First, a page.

The only way not to think about money is to have a great deal of it.Edith had a great deal so she knew. She wasn't pretty, though, and I fancy she'd have exchanged some of the money for looks. I've since taken one step further back into American writers with Henry James and The Portrait of A Lady. This is a journey to a time when the American upper class measured themselves against the English upper class. Most odd.
On holiday in a friend's house in France I picked up Canada, which was the first book I'd ever read by Richard Ford. This is a real page-turner, written like a movie, about two kids out on the prairie whose parents decide to rob a bank to pay their debts. This led me to buy Ford's The Sportswriter when I got back. Published in 1986 it's about a middle-aged man derailed by a bereavement. Because he used to be a sports writer Ford is good on athletes:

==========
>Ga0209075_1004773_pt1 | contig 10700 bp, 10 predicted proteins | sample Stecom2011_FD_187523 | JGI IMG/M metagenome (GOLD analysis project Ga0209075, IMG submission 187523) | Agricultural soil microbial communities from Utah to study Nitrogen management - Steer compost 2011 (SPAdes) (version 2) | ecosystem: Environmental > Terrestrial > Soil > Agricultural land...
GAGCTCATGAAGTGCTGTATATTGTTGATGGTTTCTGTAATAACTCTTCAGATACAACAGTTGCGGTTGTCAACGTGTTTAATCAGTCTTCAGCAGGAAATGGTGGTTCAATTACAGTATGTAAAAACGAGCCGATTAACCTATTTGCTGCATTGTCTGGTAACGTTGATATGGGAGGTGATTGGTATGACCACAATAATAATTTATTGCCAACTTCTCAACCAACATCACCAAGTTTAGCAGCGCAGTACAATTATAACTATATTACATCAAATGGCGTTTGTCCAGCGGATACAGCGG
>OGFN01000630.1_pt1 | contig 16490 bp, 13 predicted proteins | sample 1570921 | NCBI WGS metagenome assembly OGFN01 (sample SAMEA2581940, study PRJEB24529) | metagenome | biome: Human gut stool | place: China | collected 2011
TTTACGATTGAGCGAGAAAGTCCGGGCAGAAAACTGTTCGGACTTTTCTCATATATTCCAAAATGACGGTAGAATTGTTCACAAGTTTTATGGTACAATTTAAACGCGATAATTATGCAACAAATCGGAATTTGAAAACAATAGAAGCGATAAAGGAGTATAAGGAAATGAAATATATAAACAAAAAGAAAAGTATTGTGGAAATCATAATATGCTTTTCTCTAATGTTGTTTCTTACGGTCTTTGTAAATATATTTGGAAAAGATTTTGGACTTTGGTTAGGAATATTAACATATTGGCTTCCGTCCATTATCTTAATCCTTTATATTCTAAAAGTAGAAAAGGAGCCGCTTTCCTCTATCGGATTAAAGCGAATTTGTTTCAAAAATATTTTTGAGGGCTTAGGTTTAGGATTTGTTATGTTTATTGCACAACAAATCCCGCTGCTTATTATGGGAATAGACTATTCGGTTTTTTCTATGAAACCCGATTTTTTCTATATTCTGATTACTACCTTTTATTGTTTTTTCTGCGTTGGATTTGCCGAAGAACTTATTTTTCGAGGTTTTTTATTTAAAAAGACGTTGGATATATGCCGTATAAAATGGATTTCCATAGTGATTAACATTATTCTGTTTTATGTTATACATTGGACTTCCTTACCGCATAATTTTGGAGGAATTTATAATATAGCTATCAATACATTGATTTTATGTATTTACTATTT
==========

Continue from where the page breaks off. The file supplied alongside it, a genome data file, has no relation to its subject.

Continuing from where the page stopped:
Years of athletic training teach this: the necessity of relinquishing doubt and ambiguity and self-inquiry in favour of a pleasant, self-championing one-dimensionality which has instant rewards in sports.That reminds me of something I read in Chad Harbach's The Art Of Fielding. Then my sister gave me an Amazon voucher for my birthday and I bought the Charles Moore biography of Margaret Thatcher. I don't know if Craig Brown was pitching it a bit high when he said it might be "the greatest political biography ever" but it's an extraordinary account of times that I remember, genuinely worth reading for the footnotes alone and a salutary reminder of a time before instant feedback. There are plenty of references to whisky and not a single mention of a focus group.